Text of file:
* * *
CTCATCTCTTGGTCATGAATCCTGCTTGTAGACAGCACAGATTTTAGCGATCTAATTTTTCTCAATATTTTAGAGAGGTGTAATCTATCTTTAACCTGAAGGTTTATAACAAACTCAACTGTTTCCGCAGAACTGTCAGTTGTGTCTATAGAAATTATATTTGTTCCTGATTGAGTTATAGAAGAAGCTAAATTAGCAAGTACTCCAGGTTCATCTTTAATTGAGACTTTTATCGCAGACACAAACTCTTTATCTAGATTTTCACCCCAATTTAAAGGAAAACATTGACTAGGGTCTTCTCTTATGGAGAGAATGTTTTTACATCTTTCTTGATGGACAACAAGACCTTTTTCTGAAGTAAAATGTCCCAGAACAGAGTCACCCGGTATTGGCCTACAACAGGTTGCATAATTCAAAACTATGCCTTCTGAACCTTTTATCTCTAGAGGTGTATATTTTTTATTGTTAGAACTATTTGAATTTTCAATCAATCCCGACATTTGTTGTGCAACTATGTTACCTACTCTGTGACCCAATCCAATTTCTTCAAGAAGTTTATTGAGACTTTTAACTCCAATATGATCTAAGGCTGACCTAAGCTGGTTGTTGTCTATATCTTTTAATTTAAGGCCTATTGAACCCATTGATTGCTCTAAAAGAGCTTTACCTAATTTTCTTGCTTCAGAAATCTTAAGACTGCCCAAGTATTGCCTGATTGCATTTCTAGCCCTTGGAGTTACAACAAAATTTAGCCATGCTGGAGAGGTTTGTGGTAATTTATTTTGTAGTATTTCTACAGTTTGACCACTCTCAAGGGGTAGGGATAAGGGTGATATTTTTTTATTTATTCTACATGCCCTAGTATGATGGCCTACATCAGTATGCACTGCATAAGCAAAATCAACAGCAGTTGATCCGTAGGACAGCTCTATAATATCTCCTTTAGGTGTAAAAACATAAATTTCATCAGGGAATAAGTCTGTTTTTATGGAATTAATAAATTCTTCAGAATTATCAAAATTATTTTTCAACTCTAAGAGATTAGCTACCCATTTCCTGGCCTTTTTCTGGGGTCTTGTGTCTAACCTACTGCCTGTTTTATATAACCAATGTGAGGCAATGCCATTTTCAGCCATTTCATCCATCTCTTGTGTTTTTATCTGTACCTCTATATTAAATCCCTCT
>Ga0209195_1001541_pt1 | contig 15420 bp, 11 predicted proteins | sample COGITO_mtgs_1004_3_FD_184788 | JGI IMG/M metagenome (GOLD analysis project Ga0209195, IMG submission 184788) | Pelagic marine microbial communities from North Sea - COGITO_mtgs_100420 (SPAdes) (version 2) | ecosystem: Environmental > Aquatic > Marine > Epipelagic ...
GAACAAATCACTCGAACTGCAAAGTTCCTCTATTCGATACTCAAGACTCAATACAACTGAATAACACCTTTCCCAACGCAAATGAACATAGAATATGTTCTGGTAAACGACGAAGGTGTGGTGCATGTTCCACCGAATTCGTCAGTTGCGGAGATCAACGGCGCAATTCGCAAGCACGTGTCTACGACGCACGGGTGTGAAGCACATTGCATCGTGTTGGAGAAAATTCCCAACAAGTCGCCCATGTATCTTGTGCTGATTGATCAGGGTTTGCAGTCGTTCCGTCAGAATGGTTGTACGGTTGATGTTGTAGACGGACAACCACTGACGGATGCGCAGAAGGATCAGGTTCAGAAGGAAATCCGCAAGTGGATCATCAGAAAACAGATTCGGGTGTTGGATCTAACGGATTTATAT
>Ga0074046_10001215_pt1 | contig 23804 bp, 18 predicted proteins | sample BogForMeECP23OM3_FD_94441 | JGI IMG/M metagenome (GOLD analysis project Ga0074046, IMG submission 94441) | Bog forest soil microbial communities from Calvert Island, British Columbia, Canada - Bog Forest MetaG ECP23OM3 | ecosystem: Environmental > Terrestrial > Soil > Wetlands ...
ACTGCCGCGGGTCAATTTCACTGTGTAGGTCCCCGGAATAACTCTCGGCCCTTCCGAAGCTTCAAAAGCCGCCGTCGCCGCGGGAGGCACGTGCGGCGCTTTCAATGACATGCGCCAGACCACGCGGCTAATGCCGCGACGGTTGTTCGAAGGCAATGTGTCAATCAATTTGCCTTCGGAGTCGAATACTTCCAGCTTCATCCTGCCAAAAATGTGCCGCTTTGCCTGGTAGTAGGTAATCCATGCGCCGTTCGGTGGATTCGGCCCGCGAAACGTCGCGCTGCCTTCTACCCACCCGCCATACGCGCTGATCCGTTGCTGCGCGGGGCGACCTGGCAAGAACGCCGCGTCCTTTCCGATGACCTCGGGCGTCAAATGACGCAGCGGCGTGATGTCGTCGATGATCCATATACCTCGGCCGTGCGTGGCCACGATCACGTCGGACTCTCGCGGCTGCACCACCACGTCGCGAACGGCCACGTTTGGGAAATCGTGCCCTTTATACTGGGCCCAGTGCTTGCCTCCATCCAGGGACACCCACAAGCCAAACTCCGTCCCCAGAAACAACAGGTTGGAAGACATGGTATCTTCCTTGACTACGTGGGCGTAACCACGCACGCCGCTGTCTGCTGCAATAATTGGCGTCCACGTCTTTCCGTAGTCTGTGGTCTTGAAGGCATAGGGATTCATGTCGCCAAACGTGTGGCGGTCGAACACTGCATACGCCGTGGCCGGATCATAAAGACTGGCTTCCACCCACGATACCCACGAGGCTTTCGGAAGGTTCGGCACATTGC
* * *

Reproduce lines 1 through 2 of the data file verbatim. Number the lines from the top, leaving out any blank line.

CTCATCTCTTGGTCATGAATCCTGCTTGTAGACAGCACAGATTTTAGCGATCTAATTTTTCTCAATATTTTAGAGAGGTGTAATCTATCTTTAACCTGAAGGTTTATAACAAACTCAACTGTTTCCGCAGAACTGTCAGTTGTGTCTATAGAAATTATATTTGTTCCTGATTGAGTTATAGAAGAAGCTAAATTAGCAAGTACTCCAGGTTCATCTTTAATTGAGACTTTTATCGCAGACACAAACTCTTTATCTAGATTTTCACCCCAATTTAAAGGAAAACATTGACTAGGGTCTTCTCTTATGGAGAGAATGTTTTTACATCTTTCTTGATGGACAACAAGACCTTTTTCTGAAGTAAAATGTCCCAGAACAGAGTCACCCGGTATTGGCCTACAACAGGTTGCATAATTCAAAACTATGCCTTCTGAACCTTTTATCTCTAGAGGTGTATATTTTTTATTGTTAGAACTATTTGAATTTTCAATCAATCCCGACATTTGTTGTGCAACTATGTTACCTACTCTGTGACCCAATCCAATTTCTTCAAGAAGTTTATTGAGACTTTTAACTCCAATATGATCTAAGGCTGACCTAAGCTGGTTGTTGTCTATATCTTTTAATTTAAGGCCTATTGAACCCATTGATTGCTCTAAAAGAGCTTTACCTAATTTTCTTGCTTCAGAAATCTTAAGACTGCCCAAGTATTGCCTGATTGCATTTCTAGCCCTTGGAGTTACAACAAAATTTAGCCATGCTGGAGAGGTTTGTGGTAATTTATTTTGTAGTATTTCTACAGTTTGACCACTCTCAAGGGGTAGGGATAAGGGTGATATTTTTTTATTTATTCTACATGCCCTAGTATGATGGCCTACATCAGTATGCACTGCATAAGCAAAATCAACAGCAGTTGATCCGTAGGACAGCTCTATAATATCTCCTTTAGGTGTAAAAACATAAATTTCATCAGGGAATAAGTCTGTTTTTATGGAATTAATAAATTCTTCAGAATTATCAAAATTATTTTTCAACTCTAAGAGATTAGCTACCCATTTCCTGGCCTTTTTCTGGGGTCTTGTGTCTAACCTACTGCCTGTTTTATATAACCAATGTGAGGCAATGCCATTTTCAGCCATTTCATCCATCTCTTGTGTTTTTATCTGTACCTCTATATTAAATCCCTCT
>Ga0209195_1001541_pt1 | contig 15420 bp, 11 predicted proteins | sample COGITO_mtgs_1004_3_FD_184788 | JGI IMG/M metagenome (GOLD analysis project Ga0209195, IMG submission 184788) | Pelagic marine microbial communities from North Sea - COGITO_mtgs_100420 (SPAdes) (version 2) | ecosystem: Environmental > Aquatic > Marine > Epipelagic ...